Space Episode 4 Are We Alone?

Space is presented by Sam Neill and takes the viewer on journeys across the universe. Unlike Carl Sagan’s 1980 series Cosmosthis series is astronomy for the Age of Anxiety, revealing with terrifying clarity and in graphic detail how fortunate humanity is to exist at all, and how it could all end at any moment as a result of space-bound monsters like rogue comets and asteroids or wandering black holes. Finally, the series finds cause for faint optimism with Star Trek-style speculations on the development of Ion-drive, terraforming new worlds and wormhole technology that might, just might, allow humanity to escape from a doomed Earth and seek refuge somewhere else in the galaxy. The series sheds light on both the secrets of the universe and, implicitly, the anxious state of western new millennial society. Episode 4 Are We Alone? – Looks for potential homes of extraterrestrial life and the chances that humans could make contact.

The Great War Episode 1 On The Idle Hill of Summer

First broadcast in 1964The Great War was the definitive film account of the world shattering events of World War I (1914 – 1918) a landmark history series widely regarded as a documentary masterpiece. 26 Episodes. The main narrator was Michael Redgrave. It was a co-production involving the resources of the Imperial War Museum, the BBC, CBC and ABC. The series, unparalleled at the time for its depth of research, range of source material and historical accuracy, all presented in a sequence of clear narratives is now considered one of the finest achievements of BBC documentary. With few exceptions, successive blocks of episodes are devoted to each year of the war episodes 1 – 6 to 1914, 7 – 10 to 1915, 11 – 14 to 1916, 15 – 19 to 1917, 20 – 23 and 26 to 1918. Episode 1 On the idle hill of summer – The first episode is a scene setter charting how German flexing of industrial power and military muscle set alarm bells ringing in Britain and France. Profiles of the five European powers engaged at war’s start German Empire, French Third Republic, United Kingdom, Russian Empire, and Austria – Hungary. The Balkan Wars and the assassination of Franz Ferdinand.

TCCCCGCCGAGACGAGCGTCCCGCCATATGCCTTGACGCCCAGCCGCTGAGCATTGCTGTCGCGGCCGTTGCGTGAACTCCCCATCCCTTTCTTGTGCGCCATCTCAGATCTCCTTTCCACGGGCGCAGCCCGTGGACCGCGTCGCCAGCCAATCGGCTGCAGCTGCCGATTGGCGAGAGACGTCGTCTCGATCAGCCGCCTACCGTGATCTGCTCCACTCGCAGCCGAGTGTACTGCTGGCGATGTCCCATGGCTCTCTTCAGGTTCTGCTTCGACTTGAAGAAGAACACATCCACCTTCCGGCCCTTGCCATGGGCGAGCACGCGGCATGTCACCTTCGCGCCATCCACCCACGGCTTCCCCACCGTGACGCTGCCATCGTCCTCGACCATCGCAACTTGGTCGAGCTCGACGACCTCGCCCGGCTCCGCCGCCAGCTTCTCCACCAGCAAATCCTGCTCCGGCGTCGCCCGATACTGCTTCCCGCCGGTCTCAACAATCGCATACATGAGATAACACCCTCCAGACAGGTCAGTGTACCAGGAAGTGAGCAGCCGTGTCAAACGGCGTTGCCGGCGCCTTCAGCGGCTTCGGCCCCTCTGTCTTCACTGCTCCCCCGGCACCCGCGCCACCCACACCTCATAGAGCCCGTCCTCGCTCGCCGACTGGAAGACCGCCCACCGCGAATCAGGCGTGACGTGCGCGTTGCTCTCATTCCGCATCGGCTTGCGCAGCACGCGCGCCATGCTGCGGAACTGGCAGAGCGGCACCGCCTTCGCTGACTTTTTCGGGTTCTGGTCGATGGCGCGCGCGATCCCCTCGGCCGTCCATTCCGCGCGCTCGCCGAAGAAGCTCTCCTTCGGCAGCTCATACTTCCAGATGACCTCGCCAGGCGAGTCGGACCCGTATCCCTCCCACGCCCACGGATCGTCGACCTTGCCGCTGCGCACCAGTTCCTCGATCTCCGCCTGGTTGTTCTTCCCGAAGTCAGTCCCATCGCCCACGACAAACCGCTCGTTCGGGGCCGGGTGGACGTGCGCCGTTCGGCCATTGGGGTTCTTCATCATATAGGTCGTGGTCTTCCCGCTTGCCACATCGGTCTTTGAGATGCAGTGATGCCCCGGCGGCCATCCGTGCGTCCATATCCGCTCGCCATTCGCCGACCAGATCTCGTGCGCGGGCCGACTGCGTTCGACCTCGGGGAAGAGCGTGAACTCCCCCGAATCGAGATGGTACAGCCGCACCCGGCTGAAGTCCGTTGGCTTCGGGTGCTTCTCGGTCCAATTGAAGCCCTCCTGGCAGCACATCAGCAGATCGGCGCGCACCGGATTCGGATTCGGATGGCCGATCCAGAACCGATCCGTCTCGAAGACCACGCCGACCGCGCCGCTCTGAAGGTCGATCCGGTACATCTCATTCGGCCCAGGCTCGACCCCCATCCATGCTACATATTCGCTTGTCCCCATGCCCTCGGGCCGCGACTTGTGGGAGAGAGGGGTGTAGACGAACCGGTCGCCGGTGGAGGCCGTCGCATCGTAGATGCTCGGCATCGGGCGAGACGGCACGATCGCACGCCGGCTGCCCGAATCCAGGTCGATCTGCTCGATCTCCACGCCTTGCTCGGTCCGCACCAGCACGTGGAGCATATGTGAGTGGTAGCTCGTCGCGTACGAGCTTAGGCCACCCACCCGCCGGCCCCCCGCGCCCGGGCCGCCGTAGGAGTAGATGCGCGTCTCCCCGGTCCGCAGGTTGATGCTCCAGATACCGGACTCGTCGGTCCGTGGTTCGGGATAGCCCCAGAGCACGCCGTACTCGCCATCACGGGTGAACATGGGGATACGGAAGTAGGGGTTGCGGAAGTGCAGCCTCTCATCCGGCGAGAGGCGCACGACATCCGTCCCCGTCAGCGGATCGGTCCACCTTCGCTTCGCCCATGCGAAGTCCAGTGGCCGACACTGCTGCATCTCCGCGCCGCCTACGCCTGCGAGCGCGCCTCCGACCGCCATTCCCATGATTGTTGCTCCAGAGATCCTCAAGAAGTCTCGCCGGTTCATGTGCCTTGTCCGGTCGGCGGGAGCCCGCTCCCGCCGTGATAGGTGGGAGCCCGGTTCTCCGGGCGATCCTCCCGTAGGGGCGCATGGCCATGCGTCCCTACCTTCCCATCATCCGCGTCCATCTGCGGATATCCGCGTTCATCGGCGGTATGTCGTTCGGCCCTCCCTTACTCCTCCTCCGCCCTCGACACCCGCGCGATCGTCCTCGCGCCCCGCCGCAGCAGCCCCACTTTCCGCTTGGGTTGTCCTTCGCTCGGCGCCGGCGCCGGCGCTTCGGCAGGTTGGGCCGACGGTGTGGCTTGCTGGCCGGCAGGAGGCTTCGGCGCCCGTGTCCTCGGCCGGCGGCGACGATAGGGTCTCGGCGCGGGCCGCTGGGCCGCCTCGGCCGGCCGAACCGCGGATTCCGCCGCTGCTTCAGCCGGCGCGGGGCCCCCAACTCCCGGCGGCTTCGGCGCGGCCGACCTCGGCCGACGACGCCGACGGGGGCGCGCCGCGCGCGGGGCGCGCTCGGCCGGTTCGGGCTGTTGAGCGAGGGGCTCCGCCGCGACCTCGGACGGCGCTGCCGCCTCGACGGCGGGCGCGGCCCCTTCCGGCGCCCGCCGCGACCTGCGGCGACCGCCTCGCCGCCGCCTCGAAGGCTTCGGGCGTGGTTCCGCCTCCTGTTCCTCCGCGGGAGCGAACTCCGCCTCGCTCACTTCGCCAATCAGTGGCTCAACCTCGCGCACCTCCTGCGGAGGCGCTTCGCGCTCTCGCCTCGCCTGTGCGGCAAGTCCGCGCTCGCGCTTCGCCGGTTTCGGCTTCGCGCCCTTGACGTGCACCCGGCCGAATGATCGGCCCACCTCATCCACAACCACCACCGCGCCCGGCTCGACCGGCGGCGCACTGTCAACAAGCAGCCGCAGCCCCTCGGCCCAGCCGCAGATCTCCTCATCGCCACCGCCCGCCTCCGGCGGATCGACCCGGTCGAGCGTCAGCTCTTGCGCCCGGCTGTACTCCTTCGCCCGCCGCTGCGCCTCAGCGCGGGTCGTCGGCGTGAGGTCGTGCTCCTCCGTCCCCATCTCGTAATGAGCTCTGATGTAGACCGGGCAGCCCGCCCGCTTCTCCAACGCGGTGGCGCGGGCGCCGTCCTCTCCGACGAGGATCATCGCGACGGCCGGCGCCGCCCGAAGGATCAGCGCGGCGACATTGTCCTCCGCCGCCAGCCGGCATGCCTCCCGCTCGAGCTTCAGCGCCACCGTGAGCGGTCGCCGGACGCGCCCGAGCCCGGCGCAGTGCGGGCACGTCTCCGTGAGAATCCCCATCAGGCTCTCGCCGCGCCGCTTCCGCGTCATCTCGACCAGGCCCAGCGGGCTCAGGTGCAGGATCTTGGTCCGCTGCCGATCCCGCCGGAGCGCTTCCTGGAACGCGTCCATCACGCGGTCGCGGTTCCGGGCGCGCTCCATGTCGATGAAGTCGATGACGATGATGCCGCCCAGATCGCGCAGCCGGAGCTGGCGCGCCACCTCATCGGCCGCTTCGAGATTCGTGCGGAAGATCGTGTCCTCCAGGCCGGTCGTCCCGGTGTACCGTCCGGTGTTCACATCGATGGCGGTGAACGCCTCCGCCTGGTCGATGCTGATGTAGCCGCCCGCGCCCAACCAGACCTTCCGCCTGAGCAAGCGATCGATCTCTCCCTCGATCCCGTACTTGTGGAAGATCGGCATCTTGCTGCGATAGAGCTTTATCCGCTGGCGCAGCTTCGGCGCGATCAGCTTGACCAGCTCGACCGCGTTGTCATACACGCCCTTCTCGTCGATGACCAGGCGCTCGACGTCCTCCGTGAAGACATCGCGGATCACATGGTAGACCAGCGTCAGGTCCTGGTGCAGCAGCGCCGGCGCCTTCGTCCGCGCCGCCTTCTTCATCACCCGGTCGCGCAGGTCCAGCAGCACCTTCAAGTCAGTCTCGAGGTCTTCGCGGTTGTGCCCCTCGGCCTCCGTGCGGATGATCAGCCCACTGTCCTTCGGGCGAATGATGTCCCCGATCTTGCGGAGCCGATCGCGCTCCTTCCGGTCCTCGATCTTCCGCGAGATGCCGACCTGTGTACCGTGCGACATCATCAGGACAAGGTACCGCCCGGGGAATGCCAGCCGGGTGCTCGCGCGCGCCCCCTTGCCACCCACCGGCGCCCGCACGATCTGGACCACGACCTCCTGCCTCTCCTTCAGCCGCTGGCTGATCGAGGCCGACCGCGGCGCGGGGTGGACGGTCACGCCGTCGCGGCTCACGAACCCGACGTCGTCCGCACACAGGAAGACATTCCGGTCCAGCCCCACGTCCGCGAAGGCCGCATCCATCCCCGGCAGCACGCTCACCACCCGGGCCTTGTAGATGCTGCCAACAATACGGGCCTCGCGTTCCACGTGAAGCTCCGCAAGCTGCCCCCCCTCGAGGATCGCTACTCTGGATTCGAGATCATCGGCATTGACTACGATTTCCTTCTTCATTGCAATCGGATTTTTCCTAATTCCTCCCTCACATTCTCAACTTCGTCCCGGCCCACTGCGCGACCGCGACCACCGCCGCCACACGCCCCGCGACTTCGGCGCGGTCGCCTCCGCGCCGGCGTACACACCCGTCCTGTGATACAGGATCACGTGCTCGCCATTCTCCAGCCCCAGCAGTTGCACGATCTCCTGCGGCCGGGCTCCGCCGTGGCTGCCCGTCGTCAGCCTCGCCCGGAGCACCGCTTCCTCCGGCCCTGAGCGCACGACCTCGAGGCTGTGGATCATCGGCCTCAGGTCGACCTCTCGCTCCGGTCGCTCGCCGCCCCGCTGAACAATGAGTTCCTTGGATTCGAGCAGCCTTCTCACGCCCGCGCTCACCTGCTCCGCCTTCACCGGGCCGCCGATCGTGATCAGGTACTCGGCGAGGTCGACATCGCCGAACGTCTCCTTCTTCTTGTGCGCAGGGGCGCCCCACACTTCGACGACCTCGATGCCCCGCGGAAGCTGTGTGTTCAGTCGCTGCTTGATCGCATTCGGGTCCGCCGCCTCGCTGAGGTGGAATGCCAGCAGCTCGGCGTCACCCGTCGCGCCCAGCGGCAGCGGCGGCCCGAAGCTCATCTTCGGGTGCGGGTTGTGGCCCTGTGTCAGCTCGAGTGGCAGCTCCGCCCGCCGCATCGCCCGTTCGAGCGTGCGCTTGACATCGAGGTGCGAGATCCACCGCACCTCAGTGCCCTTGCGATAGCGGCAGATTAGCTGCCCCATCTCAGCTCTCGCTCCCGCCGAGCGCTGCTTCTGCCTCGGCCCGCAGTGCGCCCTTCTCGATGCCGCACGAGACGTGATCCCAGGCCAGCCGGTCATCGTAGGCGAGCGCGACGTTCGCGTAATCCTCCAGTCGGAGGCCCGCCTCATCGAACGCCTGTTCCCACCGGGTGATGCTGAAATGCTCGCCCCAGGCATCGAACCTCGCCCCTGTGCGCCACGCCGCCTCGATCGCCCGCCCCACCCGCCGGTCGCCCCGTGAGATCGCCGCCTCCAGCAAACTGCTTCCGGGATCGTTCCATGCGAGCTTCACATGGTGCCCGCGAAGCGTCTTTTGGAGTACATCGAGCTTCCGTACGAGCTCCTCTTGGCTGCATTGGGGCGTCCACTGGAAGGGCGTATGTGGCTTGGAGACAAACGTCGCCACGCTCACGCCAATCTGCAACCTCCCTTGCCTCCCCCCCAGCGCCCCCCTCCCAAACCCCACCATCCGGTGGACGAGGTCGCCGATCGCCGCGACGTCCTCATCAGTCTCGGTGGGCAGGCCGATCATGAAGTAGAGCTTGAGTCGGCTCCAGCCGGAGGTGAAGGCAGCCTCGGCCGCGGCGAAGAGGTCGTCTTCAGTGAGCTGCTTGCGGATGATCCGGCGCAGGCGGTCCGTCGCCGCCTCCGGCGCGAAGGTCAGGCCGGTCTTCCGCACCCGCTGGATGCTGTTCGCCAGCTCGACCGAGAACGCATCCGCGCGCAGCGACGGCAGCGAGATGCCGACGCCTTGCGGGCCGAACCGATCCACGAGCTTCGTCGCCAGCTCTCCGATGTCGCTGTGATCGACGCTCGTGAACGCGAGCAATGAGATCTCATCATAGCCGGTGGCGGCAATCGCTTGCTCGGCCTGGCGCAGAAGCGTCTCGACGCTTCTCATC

The Story of India Episode 6 Freedom and Liberation

The world’s largest democracy and a rising economic giant India is now as well known across the globe for its mastery of computer technology as it is for its many armed gods and its famous spiritual traditions. Like other great civilizations had not just one but several brilliant golden ages in art and culture. Freedom and Liberation – This episode examines the British Raj and India.

Windsor Castle A Royal Year Episode 2 Four Seasons

For the better part of a millenniumWindsor Castle has been at the heart of British history the awesome fortress, family home, treasure trove and burial ground for the Royal dynasty who went on to take its name. But there is another side to the Castle that tourists never see. It is the real Windsor, a beloved home not only to the Royal family but to more than 400 people who live and work there year round. Windsor Castle A Royal Year provides a fascinating, insider’s look at this grand landmark, where crown and community live and work side by side. Episode 2 Four Seasons – Rituals and events mark the calendar year for the Castle and its staff. Two of the year’s largest events take place in June, as The Queen returns for The Order of the Garter ceremony, an annual celebration of Britain’s oldest and highest order of chivalry. Also in June, the biggest event in the racing calendar, the Royal Ascot, assembles high society on the Castle’s impressive grounds.

Lost King of the Maya